golden calf, he asked Aaron what the people
had done to cause him to commit such a great
- Aaron's response is pathetic. First he blamed
the people for being prone to evil. Next he
claimed to have simply thrown all the metals
into the fire, and out came the golden calf.
Is he possibly suggesting a miracle here!
- Despite this fall from grace, nothing changes
regarding Aaron. Shortly thereafter, God instructed
Moses to have the sacred garments made and to
enact the ordination ceremony. It appears that
Aaron was back on track.
- Most of Leviticus is a recipe book detailing
Aaron as high priest, and his sons as ministering
priests. In Chapters 8-10 Aaron and his sons
are actually inaugurated as priests. First they
are washed and then clothed
with the sacred garments. These steps were
deliberate and meaningful.
- Aaron's turban had a golden plate with the
inscription, "Holy to the Lord."
- Aaron, his sons, and the altar were all anointed
with oil. Scholars don't exactly know why they
did this. Perhaps this was another symbol of
being consecrated, of being holy.
- After being made ready, Aaron and his sons
were ready for their first sacrifice. Again
the details are painstakingly spelled out. Most
interesting, however, is when Moses took some
of the ram's blood and put it on the lobe of
Aaron's right ear, the thumb of his right hand,
and on his big toe of his right foot. The symbolism
of this is that his hearing, doing, and walking
would all be consecrated to the service of the
Lord. He was to hear God's commands, perform
them with his hands, and walk in the ways of
- Aaron and his sons remained in the tabernacle
for seven days -- in quiet contemplation and
- On the eighth day, Aaron and his sons were
ready to do their first sacrifice on behalf
of the priests and the people. The people were
all gathered around watching Aaron go through
all the steps. At the appropriate time, fire
came down and consumed the sacrifice. This was
seen as God's approval. Aaron passed all the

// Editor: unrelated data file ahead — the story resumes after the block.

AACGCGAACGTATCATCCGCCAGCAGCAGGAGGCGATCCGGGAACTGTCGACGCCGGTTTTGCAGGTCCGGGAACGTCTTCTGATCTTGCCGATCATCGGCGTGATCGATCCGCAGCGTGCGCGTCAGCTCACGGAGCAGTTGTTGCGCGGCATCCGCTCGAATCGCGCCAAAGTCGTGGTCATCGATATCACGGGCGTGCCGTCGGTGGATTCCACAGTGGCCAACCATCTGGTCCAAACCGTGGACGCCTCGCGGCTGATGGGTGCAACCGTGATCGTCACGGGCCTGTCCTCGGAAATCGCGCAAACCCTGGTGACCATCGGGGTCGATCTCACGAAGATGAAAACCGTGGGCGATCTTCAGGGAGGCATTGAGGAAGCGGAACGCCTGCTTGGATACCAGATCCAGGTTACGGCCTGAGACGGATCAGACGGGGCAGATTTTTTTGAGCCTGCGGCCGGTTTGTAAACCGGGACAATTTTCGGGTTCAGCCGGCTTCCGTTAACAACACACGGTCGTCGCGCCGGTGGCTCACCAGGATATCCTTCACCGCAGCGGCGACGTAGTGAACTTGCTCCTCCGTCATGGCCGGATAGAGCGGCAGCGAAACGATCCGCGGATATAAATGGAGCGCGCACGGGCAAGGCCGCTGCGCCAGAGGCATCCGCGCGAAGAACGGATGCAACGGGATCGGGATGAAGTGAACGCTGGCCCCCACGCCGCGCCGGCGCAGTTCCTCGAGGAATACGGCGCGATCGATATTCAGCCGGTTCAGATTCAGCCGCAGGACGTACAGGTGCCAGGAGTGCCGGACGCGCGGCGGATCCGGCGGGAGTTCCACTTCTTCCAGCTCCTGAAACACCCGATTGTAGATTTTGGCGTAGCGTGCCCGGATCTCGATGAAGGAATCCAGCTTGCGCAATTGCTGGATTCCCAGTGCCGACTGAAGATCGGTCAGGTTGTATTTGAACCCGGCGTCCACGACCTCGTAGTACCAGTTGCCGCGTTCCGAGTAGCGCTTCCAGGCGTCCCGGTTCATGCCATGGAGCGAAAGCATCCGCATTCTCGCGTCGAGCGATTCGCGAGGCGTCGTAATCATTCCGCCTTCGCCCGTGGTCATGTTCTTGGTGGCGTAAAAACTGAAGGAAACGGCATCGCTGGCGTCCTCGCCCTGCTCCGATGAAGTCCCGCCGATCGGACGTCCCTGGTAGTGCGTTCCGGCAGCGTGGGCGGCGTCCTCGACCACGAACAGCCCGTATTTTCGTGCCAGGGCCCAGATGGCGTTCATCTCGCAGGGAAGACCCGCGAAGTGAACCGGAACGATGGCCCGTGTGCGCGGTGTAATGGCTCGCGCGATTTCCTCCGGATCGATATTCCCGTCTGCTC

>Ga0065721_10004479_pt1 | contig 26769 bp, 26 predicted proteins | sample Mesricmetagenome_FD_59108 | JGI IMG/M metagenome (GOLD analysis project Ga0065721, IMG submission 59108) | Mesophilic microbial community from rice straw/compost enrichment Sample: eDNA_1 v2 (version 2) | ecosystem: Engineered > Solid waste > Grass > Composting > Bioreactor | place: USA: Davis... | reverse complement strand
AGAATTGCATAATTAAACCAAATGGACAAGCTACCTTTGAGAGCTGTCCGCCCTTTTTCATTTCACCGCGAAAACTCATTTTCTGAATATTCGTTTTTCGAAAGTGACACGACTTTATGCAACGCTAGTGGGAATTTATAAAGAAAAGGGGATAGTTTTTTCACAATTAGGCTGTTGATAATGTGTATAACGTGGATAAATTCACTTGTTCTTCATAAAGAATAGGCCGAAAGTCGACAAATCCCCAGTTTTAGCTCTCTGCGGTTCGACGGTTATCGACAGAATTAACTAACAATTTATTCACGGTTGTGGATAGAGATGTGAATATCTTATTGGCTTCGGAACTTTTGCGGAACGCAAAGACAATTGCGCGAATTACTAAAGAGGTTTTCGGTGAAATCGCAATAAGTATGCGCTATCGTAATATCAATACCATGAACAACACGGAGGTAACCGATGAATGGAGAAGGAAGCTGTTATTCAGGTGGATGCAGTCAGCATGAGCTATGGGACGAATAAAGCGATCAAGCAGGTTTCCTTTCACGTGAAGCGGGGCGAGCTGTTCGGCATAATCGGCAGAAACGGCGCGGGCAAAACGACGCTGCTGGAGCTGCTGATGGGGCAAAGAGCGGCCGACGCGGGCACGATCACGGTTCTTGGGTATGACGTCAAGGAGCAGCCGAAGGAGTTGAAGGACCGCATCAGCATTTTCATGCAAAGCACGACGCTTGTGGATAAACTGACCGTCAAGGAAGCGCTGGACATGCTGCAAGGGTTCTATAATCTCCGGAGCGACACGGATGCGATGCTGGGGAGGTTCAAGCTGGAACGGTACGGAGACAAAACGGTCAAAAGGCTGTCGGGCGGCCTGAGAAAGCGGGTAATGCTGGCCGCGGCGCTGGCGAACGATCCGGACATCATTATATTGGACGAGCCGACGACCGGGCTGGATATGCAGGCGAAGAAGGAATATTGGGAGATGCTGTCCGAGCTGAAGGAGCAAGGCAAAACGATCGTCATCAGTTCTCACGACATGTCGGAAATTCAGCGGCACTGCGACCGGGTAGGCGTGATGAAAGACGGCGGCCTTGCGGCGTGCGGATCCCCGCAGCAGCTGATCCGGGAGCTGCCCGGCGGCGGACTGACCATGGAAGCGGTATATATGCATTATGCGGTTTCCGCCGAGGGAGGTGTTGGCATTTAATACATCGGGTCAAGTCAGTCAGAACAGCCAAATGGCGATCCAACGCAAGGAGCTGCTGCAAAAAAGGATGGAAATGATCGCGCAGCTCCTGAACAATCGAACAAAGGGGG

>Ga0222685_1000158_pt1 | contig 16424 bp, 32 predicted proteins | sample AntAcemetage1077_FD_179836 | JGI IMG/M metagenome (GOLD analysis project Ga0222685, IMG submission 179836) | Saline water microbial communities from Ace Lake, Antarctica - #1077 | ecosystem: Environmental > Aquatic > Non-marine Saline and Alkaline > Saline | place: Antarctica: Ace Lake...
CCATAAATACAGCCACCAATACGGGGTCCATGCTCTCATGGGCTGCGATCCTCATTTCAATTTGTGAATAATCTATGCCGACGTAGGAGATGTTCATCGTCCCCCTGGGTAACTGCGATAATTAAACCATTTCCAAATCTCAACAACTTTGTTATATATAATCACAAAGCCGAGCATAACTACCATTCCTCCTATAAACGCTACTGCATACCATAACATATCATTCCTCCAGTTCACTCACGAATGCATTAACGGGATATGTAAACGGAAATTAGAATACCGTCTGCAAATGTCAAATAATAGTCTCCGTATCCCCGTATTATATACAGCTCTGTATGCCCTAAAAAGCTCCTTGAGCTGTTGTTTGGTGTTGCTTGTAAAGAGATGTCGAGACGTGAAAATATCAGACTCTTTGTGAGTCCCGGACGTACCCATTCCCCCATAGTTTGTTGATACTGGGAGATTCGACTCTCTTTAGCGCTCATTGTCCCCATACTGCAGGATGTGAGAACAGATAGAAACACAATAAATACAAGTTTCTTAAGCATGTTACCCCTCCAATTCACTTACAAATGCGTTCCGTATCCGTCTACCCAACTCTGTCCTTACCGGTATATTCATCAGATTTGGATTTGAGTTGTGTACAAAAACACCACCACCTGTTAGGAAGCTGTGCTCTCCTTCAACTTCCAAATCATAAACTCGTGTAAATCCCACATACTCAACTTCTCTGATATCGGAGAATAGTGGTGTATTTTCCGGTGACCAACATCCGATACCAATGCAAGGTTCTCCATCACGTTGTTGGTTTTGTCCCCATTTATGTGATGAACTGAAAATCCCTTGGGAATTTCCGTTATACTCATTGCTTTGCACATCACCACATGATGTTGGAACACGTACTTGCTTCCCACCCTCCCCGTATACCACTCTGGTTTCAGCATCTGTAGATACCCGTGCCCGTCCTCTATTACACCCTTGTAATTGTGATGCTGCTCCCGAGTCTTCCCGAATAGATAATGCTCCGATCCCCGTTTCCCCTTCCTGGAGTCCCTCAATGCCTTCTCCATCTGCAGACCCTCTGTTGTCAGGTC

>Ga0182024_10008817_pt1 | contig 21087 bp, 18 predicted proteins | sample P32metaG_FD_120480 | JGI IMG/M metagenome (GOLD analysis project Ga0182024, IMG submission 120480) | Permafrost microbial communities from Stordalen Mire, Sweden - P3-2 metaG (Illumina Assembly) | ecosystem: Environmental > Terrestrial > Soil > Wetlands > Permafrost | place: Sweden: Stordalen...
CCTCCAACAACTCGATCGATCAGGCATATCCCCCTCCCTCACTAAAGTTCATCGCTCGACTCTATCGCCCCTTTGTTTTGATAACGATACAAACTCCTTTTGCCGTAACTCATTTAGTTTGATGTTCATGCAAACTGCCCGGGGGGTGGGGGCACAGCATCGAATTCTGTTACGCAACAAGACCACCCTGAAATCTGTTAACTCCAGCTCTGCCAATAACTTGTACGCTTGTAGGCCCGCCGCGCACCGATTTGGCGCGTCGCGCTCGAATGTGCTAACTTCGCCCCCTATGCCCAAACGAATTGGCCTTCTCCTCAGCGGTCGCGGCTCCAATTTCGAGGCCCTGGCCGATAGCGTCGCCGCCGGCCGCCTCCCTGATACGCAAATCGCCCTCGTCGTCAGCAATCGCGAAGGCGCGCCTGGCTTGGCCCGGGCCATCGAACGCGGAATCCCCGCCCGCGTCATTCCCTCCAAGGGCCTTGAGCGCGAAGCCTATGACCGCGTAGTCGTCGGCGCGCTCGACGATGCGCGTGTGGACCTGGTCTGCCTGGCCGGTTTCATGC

tests. He was in. Afterwards he blessed the
- In the midst of all this holiness and joy,
two of Aaron's sons overstepped their authority.
On their own, they offered fire to the Lord.
They were consumed on the spot. So the day that
should have been the happiest for Aaron turned
out to be a day of great tragedy and personal
- Aaron and his remaining two sons were told
not to participate in the community mourning.
Rather they were to maintain their post at the
entrance to the Tent
of Meeting. This
they did. (Lev. 10:6-7) Obviously, the office
of priest required total personal commitment.
- Several verses later, Aaron's two other sons
messed up a sacrifice. When Moses rebuked them,
Aaron came to their rescue, asking for clarification
of certain policies. Moses didn't have an immediate
answer, so these two sons were spared because
of Aaron's intervention.
- It was Aaron's (and his sons') job to determine
whether people in the camp were clean or unclean.
The rules were very specific. Needless to say,
as high priest, Aaron had to be the most holy
of all, and the rules about washing, atonement,
etc. were very strict.
- In the book of Numbers, it becomes apparent
that there is a distinction between the priests
and Levites. Scholars don't quite know how to
explain this, or when it happened. It is taken
for granted, but some suspect this is evidence
of later development. But as things evolved,
the priests and Levites had very separate and
specific duties. It appears that the Levites
were somewhat subordinate to the priests.
- The grumbling against Moses (and God) began
almost immediately when the Israelites left
Mount Sinai. Water and food (for 2 million people)
was always of concern. Nonetheless God was up
to the task.
- God instructed Moses to gather 70 elders,
and some of Moses' spirit was given to them.
This was to help reduce some of his burden in
caring for these people; however, it led to
opposition by Aaron and Miriam.
- Aaron's (and Miriam's) complaint against Moses
was two-pronged: first, he had married a Cushite,
and secondly, had the Lord only spoken through
Moses? The first is an attack on Moses' wife,
the second a display of sibling rivalry. They
were jealous that Moses is God's favorite.
- Because Miriam's name is listed first, scholars